A mild curry noodle soup that's reflective of the region's Burmese influence, though today it's become essentially synonymous with the city of Chiang Mai. The curry-heavy broth is laced with coconut milk, creating a creamy base for a tangle of flat, chewy noodles and a hunk of bone-in chicken. Topped with a nest of fried noodles and served with a platter of pickled greens, raw shallots, and lime, khao soi is a rich, comforting introduction to Northern Thai food. (Erin was a big fan of her khao soi while in Chiang Mai last month.)
While it looks like raw ground pork, naem—sold in plastic bags, tubes or wrapped in banana leaves—is actually a mix of raw pork, pork skin, sticky rice, garlic, chilis, and spices pounded together, then left to ferment at room temperature for 2-3 days. The finished product has a distinct tang, and is usually served with raw sliced ginger, shallots, garlic, peanuts, and bird's eye chilis to nibble on simultaneously. Every market and many street vendors in Chaing Mai have little leaf-wrapped bundles or plastic tubes of naem for sale, and it's a great on-the-go snack you can eat with your fingers (as is the case with much Northern Thai fare).
Nam phriks are thick chili-based dipping sauces, pounded together in a mortar and pestle, that northerners like to scoop up with sticky rice, blanched raw vegetables, or, in an entirely different caloric direction, crispy pork rinds called kaep moo. There are different kinds of nam phriks: nam phrik noom, a mostly vegetarian version made with charred green chilis, garlic, shallots, lime juice and fish sauce; nam phrik pow, a supremely funky, blackish version made with crushed dried shrimp and shrimp paste; and nam phrik ong, made from cherry tomatoes, dried red peppers, and minced pork simmered together into a thick, satisfying sauce.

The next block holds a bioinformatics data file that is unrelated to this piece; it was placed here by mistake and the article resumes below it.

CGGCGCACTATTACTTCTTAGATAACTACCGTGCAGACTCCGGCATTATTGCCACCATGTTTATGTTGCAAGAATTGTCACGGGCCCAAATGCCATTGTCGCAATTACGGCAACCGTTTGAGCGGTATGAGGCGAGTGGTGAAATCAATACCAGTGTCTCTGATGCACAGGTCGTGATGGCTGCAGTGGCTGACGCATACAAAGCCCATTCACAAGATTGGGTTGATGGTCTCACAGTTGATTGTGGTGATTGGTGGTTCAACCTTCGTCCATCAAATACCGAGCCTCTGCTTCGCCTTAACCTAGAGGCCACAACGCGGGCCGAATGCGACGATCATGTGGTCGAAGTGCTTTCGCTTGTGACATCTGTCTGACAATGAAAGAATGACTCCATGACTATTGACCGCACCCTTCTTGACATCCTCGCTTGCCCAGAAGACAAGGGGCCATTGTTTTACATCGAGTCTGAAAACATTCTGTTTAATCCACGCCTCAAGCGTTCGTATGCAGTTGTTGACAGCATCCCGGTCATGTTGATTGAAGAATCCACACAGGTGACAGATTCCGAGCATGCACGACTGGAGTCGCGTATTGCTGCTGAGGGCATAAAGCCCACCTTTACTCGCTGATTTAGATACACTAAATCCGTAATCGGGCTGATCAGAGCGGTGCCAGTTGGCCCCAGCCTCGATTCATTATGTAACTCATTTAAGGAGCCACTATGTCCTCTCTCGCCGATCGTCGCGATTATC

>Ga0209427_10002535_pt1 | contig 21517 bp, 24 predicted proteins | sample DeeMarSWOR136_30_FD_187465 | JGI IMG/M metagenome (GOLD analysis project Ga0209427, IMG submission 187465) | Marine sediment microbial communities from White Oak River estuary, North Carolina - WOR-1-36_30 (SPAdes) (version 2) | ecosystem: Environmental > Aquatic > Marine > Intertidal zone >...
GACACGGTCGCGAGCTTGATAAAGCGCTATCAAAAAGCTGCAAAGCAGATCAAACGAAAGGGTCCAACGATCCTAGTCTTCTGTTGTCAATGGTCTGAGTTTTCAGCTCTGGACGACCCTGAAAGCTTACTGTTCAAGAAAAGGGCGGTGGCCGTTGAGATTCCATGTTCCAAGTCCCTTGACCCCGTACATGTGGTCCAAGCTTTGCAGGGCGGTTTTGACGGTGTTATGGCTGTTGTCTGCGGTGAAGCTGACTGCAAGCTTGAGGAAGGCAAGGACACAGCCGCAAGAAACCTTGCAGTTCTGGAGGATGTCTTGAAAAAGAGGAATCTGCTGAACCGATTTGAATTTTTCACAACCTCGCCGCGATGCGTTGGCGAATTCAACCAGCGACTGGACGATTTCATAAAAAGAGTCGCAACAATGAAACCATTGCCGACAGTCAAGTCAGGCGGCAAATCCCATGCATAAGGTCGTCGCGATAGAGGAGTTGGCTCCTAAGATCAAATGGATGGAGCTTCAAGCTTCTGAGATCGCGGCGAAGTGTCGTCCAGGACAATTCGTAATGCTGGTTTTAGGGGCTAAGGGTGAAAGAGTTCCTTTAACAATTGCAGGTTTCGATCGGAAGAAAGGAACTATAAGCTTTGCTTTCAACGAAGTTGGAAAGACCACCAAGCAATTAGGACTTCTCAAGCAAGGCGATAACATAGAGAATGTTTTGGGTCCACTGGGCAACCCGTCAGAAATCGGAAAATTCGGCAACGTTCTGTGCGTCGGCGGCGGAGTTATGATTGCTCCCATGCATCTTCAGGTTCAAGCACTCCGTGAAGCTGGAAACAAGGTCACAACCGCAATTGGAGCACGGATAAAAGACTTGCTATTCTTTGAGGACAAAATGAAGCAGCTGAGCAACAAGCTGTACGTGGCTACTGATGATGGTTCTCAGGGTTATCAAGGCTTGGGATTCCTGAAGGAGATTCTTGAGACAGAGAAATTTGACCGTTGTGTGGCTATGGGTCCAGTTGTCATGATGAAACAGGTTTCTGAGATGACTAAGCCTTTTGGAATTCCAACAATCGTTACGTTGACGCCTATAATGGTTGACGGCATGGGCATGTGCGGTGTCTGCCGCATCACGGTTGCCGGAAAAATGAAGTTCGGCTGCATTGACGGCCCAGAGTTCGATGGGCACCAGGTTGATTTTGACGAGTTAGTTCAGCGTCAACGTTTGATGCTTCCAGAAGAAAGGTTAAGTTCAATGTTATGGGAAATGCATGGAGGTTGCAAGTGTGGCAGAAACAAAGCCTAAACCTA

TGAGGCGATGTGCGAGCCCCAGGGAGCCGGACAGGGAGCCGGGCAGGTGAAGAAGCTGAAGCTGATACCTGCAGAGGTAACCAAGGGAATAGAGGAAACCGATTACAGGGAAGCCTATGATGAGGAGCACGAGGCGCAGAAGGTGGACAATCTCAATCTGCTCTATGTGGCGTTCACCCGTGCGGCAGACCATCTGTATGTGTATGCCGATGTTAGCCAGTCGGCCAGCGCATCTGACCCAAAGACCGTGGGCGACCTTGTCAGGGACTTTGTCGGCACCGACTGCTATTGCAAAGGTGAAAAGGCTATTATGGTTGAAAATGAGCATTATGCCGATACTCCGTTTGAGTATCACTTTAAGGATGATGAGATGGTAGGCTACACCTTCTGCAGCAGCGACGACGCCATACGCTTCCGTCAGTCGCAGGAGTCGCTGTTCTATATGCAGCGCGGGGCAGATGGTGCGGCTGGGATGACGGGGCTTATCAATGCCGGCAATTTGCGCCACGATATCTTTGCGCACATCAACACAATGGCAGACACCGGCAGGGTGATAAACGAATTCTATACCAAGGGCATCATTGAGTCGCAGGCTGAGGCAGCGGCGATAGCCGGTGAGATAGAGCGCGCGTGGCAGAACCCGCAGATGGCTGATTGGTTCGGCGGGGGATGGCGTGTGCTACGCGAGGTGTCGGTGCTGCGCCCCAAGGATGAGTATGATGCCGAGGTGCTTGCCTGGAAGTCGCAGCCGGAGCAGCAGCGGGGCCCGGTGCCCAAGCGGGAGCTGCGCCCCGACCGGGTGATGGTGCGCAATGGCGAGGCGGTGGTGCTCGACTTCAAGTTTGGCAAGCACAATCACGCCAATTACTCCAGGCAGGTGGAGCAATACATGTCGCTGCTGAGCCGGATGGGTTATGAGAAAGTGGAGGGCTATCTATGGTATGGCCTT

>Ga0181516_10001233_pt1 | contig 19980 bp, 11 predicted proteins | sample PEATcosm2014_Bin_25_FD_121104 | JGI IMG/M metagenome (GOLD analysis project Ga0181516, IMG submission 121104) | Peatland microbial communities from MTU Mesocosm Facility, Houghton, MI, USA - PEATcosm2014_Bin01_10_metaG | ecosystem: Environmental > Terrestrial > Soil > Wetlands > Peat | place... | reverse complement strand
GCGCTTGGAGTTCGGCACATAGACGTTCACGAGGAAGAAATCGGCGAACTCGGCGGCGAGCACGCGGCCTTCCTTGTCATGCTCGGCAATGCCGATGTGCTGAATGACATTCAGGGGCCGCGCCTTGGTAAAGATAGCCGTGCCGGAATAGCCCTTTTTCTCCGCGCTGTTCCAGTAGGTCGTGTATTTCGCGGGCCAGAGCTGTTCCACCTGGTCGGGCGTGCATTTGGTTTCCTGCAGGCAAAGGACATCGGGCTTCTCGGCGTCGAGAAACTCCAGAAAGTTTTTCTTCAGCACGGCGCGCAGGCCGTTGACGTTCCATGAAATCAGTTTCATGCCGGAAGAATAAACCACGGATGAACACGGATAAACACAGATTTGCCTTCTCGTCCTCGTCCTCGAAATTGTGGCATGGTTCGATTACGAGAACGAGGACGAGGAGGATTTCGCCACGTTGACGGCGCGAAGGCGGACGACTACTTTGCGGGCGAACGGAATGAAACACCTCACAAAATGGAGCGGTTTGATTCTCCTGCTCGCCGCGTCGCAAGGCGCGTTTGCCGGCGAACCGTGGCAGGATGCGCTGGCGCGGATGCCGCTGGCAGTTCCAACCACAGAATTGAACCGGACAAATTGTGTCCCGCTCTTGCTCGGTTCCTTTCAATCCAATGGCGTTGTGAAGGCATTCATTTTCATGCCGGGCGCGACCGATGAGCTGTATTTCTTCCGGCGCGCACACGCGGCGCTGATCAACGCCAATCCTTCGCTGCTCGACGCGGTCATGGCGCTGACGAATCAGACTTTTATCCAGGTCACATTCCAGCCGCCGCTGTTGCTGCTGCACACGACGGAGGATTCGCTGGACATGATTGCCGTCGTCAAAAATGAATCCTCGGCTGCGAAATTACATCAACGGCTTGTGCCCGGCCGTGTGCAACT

One of the most common snacks in Chiang Mai, sai oua (pronounced "cy ooh-ah") are grilled sausages made from lightly fermented pork and a veritable bushel of fresh herbs and spices. You'll see sai oua tied into links as small as your pinkie or as big as bratwursts, or formed into one impressively long coil. Every vendor makes their sausage slightly differently: some finely grind all ingredients together, while others prefer a coarse, chunky texture; and there's no set recipe for the cuts of pork or kinds of herbs used. Eaten with a slip of raw ginger, a bite of bird's eye chili, and a piece of crispy raw lettuce, it's well worth sampling several sai ouas around town.
Khanom jeen naam ngeow
A popular breakfast noodle soup that might be compared to Thai bolognese, this dish is one of Chiang Mai's oft-overlooked treasures. The base is a bowl of fresh, skinny rice noodles, swimming in a meaty chili-and-tomato broth enhanced with minced pork and spareribs. The soup is topped with blood cake cubes and an assortment of crispy raw and pickled veggies. It's often served by the same vendors who make khao soi, one of whom told me that she makes khao soi for the tourists and khanom jeen for the regulars.